However, after completing this process, the only response he got was “transaction failed.” He repeated the same steps again and got the same result. At this point, he felt he must have done something wrong, and the natural instinct to ask for help from someone in the queue kicked in, but he resisted. He thought, “I would rather not withdraw cash now than ask for help,” because he was afraid of the embarrassment and judgment he could face if people knew he needed help to use something so simple as an ATM. And so he left to try another ATM.
He went to another nearby one, repeated the same process as before, and yet, got the same response: “Transaction failed .” Still unwilling to ask for help, he decided he would just visit the bank the following day to get help from one of their staff. However, he needed the cash to get something to eat, but the available restaurants did not accept electronic payment at the time. The only option he had now was to borrow money from one of his few friends or roommates. But he quickly discarded that thought, preferring to go hungry and wait till the following day to get help at the bank.
The next day came, and Victor went to the bank early in the morning. He told the attending staff what happened with the ATM, and they informed him that he had mistakenly clicked the wrong bank account type and selected checking instead of savings.
He thanked the staff, went to an ATM, and finally made his withdrawal, thinking about how he could have saved himself all that trouble if he had simply been vulnerable enough to ask for help. He also thought about how he could have asked for help with money from a friend or roommate and avoided going hungry.
Like my friend here, we can all relate to times when we were held back from reaching for help, like Victor. This holding back affects us adversely, and in some cases, this lack of being vulnerable could even be fatal.
A story in The Atlantic Magazine, written by a waiter in a midtown Manhattan restaurant, tells how men would sometimes choke to death because they hid in the bathroom and refused to ask for help, fearing embarrassment — a direct result of not learning how to be vulnerable.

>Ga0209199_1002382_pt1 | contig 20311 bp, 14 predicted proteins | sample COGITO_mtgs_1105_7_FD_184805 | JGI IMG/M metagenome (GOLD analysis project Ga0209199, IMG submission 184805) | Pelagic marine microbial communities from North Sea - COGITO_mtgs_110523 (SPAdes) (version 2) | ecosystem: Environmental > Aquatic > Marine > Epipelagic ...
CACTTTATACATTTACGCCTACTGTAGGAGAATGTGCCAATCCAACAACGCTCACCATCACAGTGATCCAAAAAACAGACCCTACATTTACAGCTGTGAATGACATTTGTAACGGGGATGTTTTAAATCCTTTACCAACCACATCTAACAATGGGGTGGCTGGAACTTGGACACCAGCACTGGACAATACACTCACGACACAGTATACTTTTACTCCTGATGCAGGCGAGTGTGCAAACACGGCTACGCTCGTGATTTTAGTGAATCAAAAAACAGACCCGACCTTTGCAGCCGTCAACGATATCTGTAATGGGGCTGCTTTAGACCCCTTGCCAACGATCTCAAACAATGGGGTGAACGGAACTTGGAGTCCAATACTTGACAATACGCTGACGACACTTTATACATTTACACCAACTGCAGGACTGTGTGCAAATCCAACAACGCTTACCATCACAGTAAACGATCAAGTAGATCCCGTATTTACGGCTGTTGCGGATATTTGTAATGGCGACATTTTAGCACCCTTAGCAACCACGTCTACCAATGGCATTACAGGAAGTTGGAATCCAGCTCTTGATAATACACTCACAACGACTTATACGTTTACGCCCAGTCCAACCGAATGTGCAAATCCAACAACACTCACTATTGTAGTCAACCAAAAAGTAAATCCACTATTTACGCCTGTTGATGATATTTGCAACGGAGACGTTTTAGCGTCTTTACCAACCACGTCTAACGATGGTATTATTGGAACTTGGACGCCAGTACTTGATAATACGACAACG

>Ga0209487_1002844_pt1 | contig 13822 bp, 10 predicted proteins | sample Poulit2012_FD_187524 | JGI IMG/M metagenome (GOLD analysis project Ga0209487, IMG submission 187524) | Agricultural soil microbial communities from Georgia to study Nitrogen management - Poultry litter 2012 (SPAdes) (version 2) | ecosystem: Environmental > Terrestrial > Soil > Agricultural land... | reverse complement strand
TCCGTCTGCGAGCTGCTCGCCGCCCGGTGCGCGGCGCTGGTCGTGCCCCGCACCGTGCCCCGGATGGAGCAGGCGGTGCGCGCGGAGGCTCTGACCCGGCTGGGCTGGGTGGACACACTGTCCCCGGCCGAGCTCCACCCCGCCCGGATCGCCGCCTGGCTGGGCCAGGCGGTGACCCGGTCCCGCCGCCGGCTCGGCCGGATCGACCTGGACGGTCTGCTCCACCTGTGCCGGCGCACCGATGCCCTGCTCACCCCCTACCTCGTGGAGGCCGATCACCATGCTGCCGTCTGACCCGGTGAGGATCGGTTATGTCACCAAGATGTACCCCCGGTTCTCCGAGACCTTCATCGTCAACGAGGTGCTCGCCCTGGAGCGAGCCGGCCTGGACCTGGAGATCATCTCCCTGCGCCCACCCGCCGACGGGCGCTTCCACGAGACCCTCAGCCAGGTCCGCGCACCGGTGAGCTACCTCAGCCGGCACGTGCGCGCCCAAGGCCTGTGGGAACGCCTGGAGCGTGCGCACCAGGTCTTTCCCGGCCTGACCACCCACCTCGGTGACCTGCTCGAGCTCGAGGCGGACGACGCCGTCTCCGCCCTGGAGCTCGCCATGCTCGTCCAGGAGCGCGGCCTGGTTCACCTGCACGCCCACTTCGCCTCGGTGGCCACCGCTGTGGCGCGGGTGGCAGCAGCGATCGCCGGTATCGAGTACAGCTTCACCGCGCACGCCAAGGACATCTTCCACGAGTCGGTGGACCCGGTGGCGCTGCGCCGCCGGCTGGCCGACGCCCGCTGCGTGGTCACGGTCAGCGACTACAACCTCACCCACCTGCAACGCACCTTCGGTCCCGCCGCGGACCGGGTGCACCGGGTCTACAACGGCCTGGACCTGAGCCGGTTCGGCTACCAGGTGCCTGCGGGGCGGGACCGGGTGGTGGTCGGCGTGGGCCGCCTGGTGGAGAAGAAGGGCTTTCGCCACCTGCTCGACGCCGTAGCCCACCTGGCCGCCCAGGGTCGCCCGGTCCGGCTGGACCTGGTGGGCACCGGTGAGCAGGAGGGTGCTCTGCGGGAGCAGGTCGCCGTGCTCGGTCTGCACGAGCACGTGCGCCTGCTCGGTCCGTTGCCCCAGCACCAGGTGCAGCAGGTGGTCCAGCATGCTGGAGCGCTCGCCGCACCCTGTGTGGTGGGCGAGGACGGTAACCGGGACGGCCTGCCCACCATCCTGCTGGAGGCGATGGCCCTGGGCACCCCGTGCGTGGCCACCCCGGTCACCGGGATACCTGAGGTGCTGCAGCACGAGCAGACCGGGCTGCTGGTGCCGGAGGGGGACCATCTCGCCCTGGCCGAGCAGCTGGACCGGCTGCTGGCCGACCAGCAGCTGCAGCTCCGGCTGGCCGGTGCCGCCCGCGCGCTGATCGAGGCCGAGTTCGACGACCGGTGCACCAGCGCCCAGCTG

Given the many benefits of vulnerability, why do people avoid it? Before I explore the answer to this question, let me first clarify what vulnerability really is.
What vulnerability is and what it is not
You must clearly understand what vulnerability entails and what it doesn’t to practice it effectively. The first point I will make is that vulnerability doesn’t mean oversharing — which implies saying everything about yourself to anyone and everyone. Oversharing might only indicate a lack of boundaries on your part. At the end of the day, you’re still an individual with a need for privacy. In being vulnerable, you have to be intentional with what you’re sharing about yourself and with whom you’re sharing it with.
The second point is that vulnerability is not a strategy or tactic you can use on others, so they pity you and be manipulated into doing what you want. It has to be a genuine openness and invitation of others into your life to see you for who you are and offer their love, help, and support in their capacities.
Learning how to be vulnerable takes a lot of bravery, and you have to be willing to trust and open up without any guarantee of receiving anything in return. It cannot be done casually.
Why do people avoid learning how to be vulnerable?
Certain factors make it very difficult for a person to practice vulnerability and seek help or support when needed. The following points highlight some of these factors: